Tag Archives: Cannes

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Run Soko Run

The self-professed eternal child Soko arrived on the scene in 2006 with a gritty music video threatening to kill a girl. At this year’s Cannes the singer/songwriter/actress held her own among the international A-List and proved she’s an artistic force ready to claim any stage.

F

rench singer, artist and actress Stéphanie Sokolinski, more commonly known to her spirited international fan base as Soko, dropped out of school at 16 to move to Paris and took up acting classes with the famed actress and theater coach Eva Saint-Paul. After her bare bones music video “I’ll Kill Her” (2006) took the internet by storm, Soko set forth on a nomadic spirit journey, releasing two sequential albums that continue to reflect a deepening and complex maturity without sacrificing that signature poetic raw spunk that established her sound: the more intimate and personal I Thought I Was an Alien (2012), and the charging synth-pop My Dreams Dictate My Reality (2015) — both of which she toured on relentlessly. For many artists that would be a fulltime job but Soko thrives on superhuman productivity, and her Caesar Award-nominated acting career, largely rooted in French cinema, has been equally prolific with 13 films under her belt. She was a confident and commanding presence on the red carpet at this year’s Cannes, where she was promoting roles in two French films: Stéphanie Di Giusto’s biopic, The Dancer, where she plays the title role of Loie Fuller, and the Afghanistan war drama The Stopover by sisters Delphine and Muriel Coulin.

RUINS caught up with Soko to discuss the joys and the sorrows of unencumbered living, Peter Pan syndrome, and the ghost of Harry Houdini.

RUINS: You spend a lot of time on the road – what’s life like when you’re off it?
SOKO: Last year I was making my second record [My Dreams Dictate My Reality]. And that was it, and I didn’t do anything else. I was living in Venice with Ross Robinson, who was producing and had also worked with The Cure. I really wanted an early 80s /late 70s sound–raw and funky and gothy. I like straightforward guitars and fun bass lines. So I lived in Venice with him. He has a beautiful four-story house, beachfront, and a dog named Carl, that I love. We had such a good rhythm. We were supposed to record for two weeks, and I ended up staying for 6 months. We were just working every single fucking day. Which was awesome. We’d wake up, go to yoga, eat lunch together.

How did such a fortuitous collaboration come about?
I started recording in Paris with an engineer, and because I love arranging and I knew exactly what kind of sound I wanted, I thought, fuck it, I’m just gonna produce it. Then I ran out of money and I was like, “Oh, shit. I need someone. So I wrote a letter to Robert Smith to ask him if he would want to produce my record (laughs) and I really wanted it to sound like early Cure. More bare and more punk. I had the letter transmitted through Ross. Robert Smith never answered but then Ross called me and he’s like, “Hey, are you in LA do you want to come meet up? I’ve listened to your stuff, I really dig it.” And I went to meet him and he was like, “Do you want to start recording in 3 days?”

Sounds like the dream.
We have the exact same lifestyle so it worked out very well. He doesn’t smoke or drink or do drugs. He’s vegan and gluten free…and I’m the exactly same.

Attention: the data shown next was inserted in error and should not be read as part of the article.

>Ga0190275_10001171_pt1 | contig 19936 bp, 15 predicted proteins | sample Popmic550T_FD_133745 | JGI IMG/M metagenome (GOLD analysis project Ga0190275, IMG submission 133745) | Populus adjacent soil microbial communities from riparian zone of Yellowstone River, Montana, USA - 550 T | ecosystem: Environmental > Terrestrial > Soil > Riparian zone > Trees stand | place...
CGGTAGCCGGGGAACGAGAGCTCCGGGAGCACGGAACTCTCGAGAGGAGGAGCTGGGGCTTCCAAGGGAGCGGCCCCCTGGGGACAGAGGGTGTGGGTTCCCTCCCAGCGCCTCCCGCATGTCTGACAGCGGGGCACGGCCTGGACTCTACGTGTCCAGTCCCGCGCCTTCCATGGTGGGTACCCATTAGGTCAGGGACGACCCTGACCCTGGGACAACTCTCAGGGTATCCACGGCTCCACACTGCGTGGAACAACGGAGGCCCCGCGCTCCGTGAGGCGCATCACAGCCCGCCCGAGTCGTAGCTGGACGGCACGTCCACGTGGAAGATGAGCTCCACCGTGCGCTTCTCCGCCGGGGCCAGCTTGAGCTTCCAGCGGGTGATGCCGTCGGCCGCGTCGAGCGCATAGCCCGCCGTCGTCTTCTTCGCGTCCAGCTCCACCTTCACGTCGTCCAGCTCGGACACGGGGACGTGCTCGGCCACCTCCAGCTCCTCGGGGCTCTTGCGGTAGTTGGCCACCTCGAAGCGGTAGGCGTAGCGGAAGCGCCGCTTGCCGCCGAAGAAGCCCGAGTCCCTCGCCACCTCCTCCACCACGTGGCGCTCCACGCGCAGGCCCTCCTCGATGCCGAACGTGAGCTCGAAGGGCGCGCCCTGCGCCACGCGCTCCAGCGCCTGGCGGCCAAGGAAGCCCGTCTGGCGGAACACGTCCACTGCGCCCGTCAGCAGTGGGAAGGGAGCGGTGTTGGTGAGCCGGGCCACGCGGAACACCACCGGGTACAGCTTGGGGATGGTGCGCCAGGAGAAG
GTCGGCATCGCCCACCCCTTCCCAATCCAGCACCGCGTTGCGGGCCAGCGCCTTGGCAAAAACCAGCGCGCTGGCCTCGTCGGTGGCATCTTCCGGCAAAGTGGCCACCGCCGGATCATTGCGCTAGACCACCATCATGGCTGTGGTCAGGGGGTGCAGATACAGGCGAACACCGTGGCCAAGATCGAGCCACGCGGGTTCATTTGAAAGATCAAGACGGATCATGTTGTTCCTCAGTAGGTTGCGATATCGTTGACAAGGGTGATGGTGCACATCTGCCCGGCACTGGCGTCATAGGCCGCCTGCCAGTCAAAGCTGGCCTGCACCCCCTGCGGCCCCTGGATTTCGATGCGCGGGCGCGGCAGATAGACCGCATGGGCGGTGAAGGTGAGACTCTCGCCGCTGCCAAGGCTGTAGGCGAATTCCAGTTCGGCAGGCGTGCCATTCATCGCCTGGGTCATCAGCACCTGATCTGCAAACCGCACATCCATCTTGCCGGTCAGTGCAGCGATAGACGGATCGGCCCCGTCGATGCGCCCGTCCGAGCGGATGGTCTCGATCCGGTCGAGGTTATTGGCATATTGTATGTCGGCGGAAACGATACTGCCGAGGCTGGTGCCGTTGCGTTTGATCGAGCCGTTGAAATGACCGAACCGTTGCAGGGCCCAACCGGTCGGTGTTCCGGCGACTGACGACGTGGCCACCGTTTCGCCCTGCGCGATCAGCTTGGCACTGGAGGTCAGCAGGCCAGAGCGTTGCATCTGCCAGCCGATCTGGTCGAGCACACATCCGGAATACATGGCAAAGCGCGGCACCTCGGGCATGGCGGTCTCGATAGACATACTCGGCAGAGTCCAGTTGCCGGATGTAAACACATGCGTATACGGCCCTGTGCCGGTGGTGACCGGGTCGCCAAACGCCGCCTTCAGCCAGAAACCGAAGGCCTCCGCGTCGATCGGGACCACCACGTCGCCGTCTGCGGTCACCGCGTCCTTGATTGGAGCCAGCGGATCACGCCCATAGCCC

Are you usually an emotional roller coaster?
I am, but I’m also really hyperactive. If I go into something without releasing any energy, I will not be focused and have crazy ADD. Yoga helps have clear intentions, like “I’m here to make my record, that’s all I want to focus on.” I don’t want to have any distractions. I don’t want to see anyone. I don’t want to go out. I don’t want to drive anywhere. Six months of not seeing anyone. It’s the best.

Do you ever unpack?
For seven years I was living out of my suitcase. I have a crazy Peter Pan syndrome. I’m an eternal child. I have a problem with having too much responsibility. But at the same time, because I’m a musician and have a whole team working for me, so I have to be a boss—even though I don’t [always] want to. Sometimes I get bossy and I’m like, “let’s do this! and this! And that!” And am really efficient. Other times I’m like—“I don’t want to pay bills, I don’t want to find a house. I don’t want to buy a car by myself. I don’t want real life hassles and responsibilities. I just want to go on adventures and have fun.” It was so hard for seven years for me to not have a house and just couch surf, staying with my friends in their guest room, till they were like…”hmm..I think it’s time for you [to go]! What’s next?” But it never really got to that point because I was moving every two months. That’s the maximum I would ever stay with people. I’d also have to go on a flight somewhere.

How does your creative process differ in LA as opposed if you were an artist living in Paris. Would that album have been different?
I don’t feel creative in Paris. I write a lot because I feel like I don’t belong. And the weather makes me a little bit more sad. And then as soon as I’m in LA I’m creative and bubbling over with energy. It’s weird because Paris’s pace is really fast, but it makes me really sluggish. LA is really sluggish, but it makes me want to fight it and do my career non-stop, everyday.

Have you always been crazy workaholic?
I have. No, I definitely have, but I think LA really gets the best of me in that way because its so easy to collaborate with people and everyone is so open. When you have an artistic goal and you want to just bring in whether it’s like, “Oh, I need someone to DP my video, or I need a focus puller.” You post it on Facebook, an hour later, you’ve got your whole team to make a video. Or even like, finding anything, like whatever you can imagine, as soon as I post it on Facebook, literally the next minute it’s sorted in LA because everyone wants to help out. There’s a much better sense of community, like artistic community.